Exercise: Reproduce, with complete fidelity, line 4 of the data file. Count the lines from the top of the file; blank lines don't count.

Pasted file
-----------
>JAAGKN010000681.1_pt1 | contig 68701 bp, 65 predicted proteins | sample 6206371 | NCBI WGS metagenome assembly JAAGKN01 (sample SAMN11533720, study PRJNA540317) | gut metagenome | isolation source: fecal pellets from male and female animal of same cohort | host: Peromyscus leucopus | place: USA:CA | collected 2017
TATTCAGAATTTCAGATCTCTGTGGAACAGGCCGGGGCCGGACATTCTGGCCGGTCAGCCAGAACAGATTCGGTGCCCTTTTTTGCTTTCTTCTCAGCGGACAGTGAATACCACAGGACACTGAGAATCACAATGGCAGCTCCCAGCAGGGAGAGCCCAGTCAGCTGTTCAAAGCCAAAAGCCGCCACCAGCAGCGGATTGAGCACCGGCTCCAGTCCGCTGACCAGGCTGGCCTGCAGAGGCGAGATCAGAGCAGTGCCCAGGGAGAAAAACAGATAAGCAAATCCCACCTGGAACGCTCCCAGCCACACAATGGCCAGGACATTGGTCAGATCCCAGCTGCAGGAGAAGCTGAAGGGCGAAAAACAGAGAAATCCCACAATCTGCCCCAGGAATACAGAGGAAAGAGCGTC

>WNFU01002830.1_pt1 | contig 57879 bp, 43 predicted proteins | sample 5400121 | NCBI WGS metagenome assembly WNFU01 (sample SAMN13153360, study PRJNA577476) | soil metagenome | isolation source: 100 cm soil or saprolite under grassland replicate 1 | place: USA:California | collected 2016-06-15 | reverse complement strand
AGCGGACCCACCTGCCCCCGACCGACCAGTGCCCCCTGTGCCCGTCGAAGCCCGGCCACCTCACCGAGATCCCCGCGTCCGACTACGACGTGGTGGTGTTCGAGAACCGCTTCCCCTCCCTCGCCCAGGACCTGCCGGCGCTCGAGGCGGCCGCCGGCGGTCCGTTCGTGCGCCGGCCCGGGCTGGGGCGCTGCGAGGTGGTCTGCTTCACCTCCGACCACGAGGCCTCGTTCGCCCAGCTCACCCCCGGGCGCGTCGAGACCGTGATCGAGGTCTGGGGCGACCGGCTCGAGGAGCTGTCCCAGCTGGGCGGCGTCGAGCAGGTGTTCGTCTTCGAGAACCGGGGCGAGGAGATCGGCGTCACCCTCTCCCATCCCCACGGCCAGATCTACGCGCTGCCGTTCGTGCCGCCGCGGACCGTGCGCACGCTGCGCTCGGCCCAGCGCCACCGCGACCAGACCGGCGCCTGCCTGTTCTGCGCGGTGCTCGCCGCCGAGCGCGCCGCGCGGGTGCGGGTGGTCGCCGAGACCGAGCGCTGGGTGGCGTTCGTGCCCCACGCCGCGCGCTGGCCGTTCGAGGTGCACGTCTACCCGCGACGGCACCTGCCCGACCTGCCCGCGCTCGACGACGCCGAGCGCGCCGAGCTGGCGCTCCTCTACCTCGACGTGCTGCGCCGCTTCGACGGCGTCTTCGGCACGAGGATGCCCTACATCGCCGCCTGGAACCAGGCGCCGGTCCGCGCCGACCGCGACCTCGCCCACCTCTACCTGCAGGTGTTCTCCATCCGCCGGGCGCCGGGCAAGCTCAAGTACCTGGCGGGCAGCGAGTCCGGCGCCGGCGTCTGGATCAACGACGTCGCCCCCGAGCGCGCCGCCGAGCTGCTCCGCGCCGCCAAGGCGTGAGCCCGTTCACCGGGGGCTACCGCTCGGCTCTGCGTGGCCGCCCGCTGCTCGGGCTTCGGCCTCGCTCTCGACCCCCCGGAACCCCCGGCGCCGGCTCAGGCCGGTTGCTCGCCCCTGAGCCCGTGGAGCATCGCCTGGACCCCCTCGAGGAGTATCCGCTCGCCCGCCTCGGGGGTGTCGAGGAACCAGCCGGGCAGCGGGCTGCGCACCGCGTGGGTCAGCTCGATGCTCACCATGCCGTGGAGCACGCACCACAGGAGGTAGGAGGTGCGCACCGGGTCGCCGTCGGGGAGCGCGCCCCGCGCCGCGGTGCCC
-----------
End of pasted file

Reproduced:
AGCGGACCCACCTGCCCCCGACCGACCAGTGCCCCCTGTGCCCGTCGAAGCCCGGCCACCTCACCGAGATCCCCGCGTCCGACTACGACGTGGTGGTGTTCGAGAACCGCTTCCCCTCCCTCGCCCAGGACCTGCCGGCGCTCGAGGCGGCCGCCGGCGGTCCGTTCGTGCGCCGGCCCGGGCTGGGGCGCTGCGAGGTGGTCTGCTTCACCTCCGACCACGAGGCCTCGTTCGCCCAGCTCACCCCCGGGCGCGTCGAGACCGTGATCGAGGTCTGGGGCGACCGGCTCGAGGAGCTGTCCCAGCTGGGCGGCGTCGAGCAGGTGTTCGTCTTCGAGAACCGGGGCGAGGAGATCGGCGTCACCCTCTCCCATCCCCACGGCCAGATCTACGCGCTGCCGTTCGTGCCGCCGCGGACCGTGCGCACGCTGCGCTCGGCCCAGCGCCACCGCGACCAGACCGGCGCCTGCCTGTTCTGCGCGGTGCTCGCCGCCGAGCGCGCCGCGCGGGTGCGGGTGGTCGCCGAGACCGAGCGCTGGGTGGCGTTCGTGCCCCACGCCGCGCGCTGGCCGTTCGAGGTGCACGTCTACCCGCGACGGCACCTGCCCGACCTGCCCGCGCTCGACGACGCCGAGCGCGCCGAGCTGGCGCTCCTCTACCTCGACGTGCTGCGCCGCTTCGACGGCGTCTTCGGCACGAGGATGCCCTACATCGCCGCCTGGAACCAGGCGCCGGTCCGCGCCGACCGCGACCTCGCCCACCTCTACCTGCAGGTGTTCTCCATCCGCCGGGCGCCGGGCAAGCTCAAGTACCTGGCGGGCAGCGAGTCCGGCGCCGGCGTCTGGATCAACGACGTCGCCCCCGAGCGCGCCGCCGAGCTGCTCCGCGCCGCCAAGGCGTGAGCCCGTTCACCGGGGGCTACCGCTCGGCTCTGCGTGGCCGCCCGCTGCTCGGGCTTCGGCCTCGCTCTCGACCCCCCGGAACCCCCGGCGCCGGCTCAGGCCGGTTGCTCGCCCCTGAGCCCGTGGAGCATCGCCTGGACCCCCTCGAGGAGTATCCGCTCGCCCGCCTCGGGGGTGTCGAGGAACCAGCCGGGCAGCGGGCTGCGCACCGCGTGGGTCAGCTCGATGCTCACCATGCCGTGGAGCACGCACCACAGGAGGTAGGAGGTGCGCACCGGGTCGCCGTCGGGGAGCGCGCCCCGCGCCGCGGTGCCC